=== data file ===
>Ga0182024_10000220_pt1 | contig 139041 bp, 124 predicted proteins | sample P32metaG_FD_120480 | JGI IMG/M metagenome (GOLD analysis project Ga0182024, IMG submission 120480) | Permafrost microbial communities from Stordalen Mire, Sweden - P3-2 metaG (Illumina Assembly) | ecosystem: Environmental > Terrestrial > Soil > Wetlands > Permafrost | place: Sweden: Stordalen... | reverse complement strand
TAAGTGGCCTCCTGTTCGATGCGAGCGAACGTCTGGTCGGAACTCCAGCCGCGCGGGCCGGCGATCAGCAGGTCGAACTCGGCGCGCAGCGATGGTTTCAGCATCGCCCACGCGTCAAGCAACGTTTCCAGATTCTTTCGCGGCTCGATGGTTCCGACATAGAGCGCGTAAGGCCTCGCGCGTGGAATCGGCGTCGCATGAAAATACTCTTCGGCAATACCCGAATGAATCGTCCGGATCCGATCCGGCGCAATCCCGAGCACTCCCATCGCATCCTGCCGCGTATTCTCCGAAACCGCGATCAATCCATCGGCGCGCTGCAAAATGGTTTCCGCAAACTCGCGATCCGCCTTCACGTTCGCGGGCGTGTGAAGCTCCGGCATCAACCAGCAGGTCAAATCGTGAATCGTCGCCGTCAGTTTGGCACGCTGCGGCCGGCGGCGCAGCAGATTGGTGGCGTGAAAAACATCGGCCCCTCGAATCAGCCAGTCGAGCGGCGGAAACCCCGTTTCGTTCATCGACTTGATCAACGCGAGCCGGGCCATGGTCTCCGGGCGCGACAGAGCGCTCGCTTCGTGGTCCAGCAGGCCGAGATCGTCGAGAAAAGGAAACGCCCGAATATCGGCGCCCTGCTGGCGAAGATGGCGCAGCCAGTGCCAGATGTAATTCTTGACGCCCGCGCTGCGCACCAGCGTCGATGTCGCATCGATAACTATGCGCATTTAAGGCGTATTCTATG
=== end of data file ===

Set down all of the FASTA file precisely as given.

>Ga0182024_10000220_pt1 | contig 139041 bp, 124 predicted proteins | sample P32metaG_FD_120480 | JGI IMG/M metagenome (GOLD analysis project Ga0182024, IMG submission 120480) | Permafrost microbial communities from Stordalen Mire, Sweden - P3-2 metaG (Illumina Assembly) | ecosystem: Environmental > Terrestrial > Soil > Wetlands > Permafrost | place: Sweden: Stordalen... | reverse complement strand
TAAGTGGCCTCCTGTTCGATGCGAGCGAACGTCTGGTCGGAACTCCAGCCGCGCGGGCCGGCGATCAGCAGGTCGAACTCGGCGCGCAGCGATGGTTTCAGCATCGCCCACGCGTCAAGCAACGTTTCCAGATTCTTTCGCGGCTCGATGGTTCCGACATAGAGCGCGTAAGGCCTCGCGCGTGGAATCGGCGTCGCATGAAAATACTCTTCGGCAATACCCGAATGAATCGTCCGGATCCGATCCGGCGCAATCCCGAGCACTCCCATCGCATCCTGCCGCGTATTCTCCGAAACCGCGATCAATCCATCGGCGCGCTGCAAAATGGTTTCCGCAAACTCGCGATCCGCCTTCACGTTCGCGGGCGTGTGAAGCTCCGGCATCAACCAGCAGGTCAAATCGTGAATCGTCGCCGTCAGTTTGGCACGCTGCGGCCGGCGGCGCAGCAGATTGGTGGCGTGAAAAACATCGGCCCCTCGAATCAGCCAGTCGAGCGGCGGAAACCCCGTTTCGTTCATCGACTTGATCAACGCGAGCCGGGCCATGGTCTCCGGGCGCGACAGAGCGCTCGCTTCGTGGTCCAGCAGGCCGAGATCGTCGAGAAAAGGAAACGCCCGAATATCGGCGCCCTGCTGGCGAAGATGGCGCAGCCAGTGCCAGATGTAATTCTTGACGCCCGCGCTGCGCACCAGCGTCGATGTCGCATCGATAACTATGCGCATTTAAGGCGTATTCTATG